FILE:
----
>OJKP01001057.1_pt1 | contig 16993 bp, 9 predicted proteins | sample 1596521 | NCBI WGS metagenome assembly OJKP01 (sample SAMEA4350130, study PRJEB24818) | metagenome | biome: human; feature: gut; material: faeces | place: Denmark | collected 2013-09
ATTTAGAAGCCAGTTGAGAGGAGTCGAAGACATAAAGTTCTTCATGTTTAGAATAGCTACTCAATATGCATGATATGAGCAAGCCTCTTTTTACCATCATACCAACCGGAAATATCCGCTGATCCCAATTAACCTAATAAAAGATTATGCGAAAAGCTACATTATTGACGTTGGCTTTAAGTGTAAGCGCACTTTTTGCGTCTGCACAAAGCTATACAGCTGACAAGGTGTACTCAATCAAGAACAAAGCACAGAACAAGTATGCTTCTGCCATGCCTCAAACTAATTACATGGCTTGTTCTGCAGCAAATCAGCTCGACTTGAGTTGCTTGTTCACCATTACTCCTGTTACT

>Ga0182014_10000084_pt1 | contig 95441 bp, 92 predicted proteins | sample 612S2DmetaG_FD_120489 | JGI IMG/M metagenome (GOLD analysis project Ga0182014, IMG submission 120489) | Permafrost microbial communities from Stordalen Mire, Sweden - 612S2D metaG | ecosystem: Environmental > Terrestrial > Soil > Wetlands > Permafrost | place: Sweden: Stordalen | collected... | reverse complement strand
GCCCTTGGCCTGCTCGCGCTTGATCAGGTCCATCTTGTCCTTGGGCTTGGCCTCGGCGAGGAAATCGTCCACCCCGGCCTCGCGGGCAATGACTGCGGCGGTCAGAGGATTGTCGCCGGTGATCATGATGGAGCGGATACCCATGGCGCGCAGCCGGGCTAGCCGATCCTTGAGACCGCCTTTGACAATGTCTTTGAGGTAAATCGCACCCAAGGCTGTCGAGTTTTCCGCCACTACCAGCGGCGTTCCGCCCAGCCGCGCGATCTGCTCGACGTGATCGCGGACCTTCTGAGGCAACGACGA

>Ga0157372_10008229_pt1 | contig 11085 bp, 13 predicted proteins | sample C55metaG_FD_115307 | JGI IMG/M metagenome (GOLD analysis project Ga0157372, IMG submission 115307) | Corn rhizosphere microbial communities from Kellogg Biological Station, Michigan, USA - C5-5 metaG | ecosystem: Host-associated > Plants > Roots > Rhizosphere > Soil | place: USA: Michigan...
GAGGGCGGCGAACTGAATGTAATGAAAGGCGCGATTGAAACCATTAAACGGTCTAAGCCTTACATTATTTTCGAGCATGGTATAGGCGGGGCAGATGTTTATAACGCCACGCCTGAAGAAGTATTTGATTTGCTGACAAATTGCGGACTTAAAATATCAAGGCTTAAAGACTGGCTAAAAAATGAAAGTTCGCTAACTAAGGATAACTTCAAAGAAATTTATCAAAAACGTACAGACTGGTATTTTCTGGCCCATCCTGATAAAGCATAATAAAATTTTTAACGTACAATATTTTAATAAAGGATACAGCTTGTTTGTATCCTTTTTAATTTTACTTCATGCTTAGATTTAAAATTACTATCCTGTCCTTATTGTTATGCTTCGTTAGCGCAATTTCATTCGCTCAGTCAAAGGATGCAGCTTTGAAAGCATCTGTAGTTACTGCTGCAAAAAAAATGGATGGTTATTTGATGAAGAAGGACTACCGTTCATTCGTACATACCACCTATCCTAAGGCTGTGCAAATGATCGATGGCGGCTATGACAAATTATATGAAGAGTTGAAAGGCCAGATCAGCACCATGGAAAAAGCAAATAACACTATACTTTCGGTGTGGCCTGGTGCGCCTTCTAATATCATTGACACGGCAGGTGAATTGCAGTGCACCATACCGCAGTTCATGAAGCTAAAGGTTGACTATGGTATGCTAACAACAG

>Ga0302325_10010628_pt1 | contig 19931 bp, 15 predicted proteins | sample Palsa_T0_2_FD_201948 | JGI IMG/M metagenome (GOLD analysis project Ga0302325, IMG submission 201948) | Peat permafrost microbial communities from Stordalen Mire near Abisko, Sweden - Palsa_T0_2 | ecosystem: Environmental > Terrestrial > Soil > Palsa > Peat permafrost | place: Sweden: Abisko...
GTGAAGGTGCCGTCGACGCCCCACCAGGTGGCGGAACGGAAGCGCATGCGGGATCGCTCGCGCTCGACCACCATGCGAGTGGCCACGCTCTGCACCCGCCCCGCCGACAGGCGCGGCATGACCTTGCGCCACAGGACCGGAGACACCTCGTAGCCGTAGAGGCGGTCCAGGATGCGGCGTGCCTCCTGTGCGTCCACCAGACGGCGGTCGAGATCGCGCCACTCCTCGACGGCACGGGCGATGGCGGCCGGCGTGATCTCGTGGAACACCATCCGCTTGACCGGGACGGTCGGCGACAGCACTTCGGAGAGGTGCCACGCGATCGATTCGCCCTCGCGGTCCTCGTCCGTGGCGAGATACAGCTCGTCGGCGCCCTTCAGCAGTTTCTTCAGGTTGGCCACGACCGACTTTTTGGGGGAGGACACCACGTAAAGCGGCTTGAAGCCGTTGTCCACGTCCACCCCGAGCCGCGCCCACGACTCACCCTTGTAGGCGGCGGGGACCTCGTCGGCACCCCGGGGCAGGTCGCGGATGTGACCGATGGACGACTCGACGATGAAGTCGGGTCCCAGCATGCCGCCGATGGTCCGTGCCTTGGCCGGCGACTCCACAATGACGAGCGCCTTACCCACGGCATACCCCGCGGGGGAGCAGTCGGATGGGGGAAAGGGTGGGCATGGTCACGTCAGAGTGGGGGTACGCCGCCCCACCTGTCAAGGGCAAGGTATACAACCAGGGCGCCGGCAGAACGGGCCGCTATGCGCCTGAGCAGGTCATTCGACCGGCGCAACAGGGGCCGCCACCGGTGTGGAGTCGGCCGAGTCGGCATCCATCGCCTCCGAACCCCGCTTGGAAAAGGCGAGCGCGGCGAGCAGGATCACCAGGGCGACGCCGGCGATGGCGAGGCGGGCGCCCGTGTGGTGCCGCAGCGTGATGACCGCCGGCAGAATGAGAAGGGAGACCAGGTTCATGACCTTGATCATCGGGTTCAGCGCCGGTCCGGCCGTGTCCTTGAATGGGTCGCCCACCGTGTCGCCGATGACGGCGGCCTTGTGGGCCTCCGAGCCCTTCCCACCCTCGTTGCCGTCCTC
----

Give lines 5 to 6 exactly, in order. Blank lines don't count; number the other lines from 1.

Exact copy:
>Ga0157372_10008229_pt1 | contig 11085 bp, 13 predicted proteins | sample C55metaG_FD_115307 | JGI IMG/M metagenome (GOLD analysis project Ga0157372, IMG submission 115307) | Corn rhizosphere microbial communities from Kellogg Biological Station, Michigan, USA - C5-5 metaG | ecosystem: Host-associated > Plants > Roots > Rhizosphere > Soil | place: USA: Michigan...
GAGGGCGGCGAACTGAATGTAATGAAAGGCGCGATTGAAACCATTAAACGGTCTAAGCCTTACATTATTTTCGAGCATGGTATAGGCGGGGCAGATGTTTATAACGCCACGCCTGAAGAAGTATTTGATTTGCTGACAAATTGCGGACTTAAAATATCAAGGCTTAAAGACTGGCTAAAAAATGAAAGTTCGCTAACTAAGGATAACTTCAAAGAAATTTATCAAAAACGTACAGACTGGTATTTTCTGGCCCATCCTGATAAAGCATAATAAAATTTTTAACGTACAATATTTTAATAAAGGATACAGCTTGTTTGTATCCTTTTTAATTTTACTTCATGCTTAGATTTAAAATTACTATCCTGTCCTTATTGTTATGCTTCGTTAGCGCAATTTCATTCGCTCAGTCAAAGGATGCAGCTTTGAAAGCATCTGTAGTTACTGCTGCAAAAAAAATGGATGGTTATTTGATGAAGAAGGACTACCGTTCATTCGTACATACCACCTATCCTAAGGCTGTGCAAATGATCGATGGCGGCTATGACAAATTATATGAAGAGTTGAAAGGCCAGATCAGCACCATGGAAAAAGCAAATAACACTATACTTTCGGTGTGGCCTGGTGCGCCTTCTAATATCATTGACACGGCAGGTGAATTGCAGTGCACCATACCGCAGTTCATGAAGCTAAAGGTTGACTATGGTATGCTAACAACAG